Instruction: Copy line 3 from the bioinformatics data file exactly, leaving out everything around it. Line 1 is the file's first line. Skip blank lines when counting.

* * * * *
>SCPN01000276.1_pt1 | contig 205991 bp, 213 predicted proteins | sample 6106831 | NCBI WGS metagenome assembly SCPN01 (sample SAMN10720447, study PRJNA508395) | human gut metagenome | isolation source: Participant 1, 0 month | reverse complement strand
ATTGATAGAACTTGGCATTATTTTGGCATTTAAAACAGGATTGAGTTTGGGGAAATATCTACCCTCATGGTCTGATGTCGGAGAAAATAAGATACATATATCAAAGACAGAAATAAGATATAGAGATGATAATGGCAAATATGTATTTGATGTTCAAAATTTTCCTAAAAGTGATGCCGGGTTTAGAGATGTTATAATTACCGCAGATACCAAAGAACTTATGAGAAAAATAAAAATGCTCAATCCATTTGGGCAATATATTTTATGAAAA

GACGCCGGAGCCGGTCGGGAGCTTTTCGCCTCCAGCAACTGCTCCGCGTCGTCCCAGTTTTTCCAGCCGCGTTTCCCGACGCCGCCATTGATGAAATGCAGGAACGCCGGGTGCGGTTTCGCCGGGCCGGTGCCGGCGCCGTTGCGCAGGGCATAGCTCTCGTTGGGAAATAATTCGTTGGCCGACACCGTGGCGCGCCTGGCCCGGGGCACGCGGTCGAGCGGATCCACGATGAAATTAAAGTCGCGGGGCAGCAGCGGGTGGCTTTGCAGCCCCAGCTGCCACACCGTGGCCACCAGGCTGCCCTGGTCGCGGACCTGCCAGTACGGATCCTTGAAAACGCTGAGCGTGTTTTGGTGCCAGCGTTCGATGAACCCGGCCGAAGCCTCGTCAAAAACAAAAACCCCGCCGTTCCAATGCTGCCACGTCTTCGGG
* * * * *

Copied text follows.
GACGCCGGAGCCGGTCGGGAGCTTTTCGCCTCCAGCAACTGCTCCGCGTCGTCCCAGTTTTTCCAGCCGCGTTTCCCGACGCCGCCATTGATGAAATGCAGGAACGCCGGGTGCGGTTTCGCCGGGCCGGTGCCGGCGCCGTTGCGCAGGGCATAGCTCTCGTTGGGAAATAATTCGTTGGCCGACACCGTGGCGCGCCTGGCCCGGGGCACGCGGTCGAGCGGATCCACGATGAAATTAAAGTCGCGGGGCAGCAGCGGGTGGCTTTGCAGCCCCAGCTGCCACACCGTGGCCACCAGGCTGCCCTGGTCGCGGACCTGCCAGTACGGATCCTTGAAAACGCTGAGCGTGTTTTGGTGCCAGCGTTCGATGAACCCGGCCGAAGCCTCGTCAAAAACAAAAACCCCGCCGTTCCAATGCTGCCACGTCTTCGGG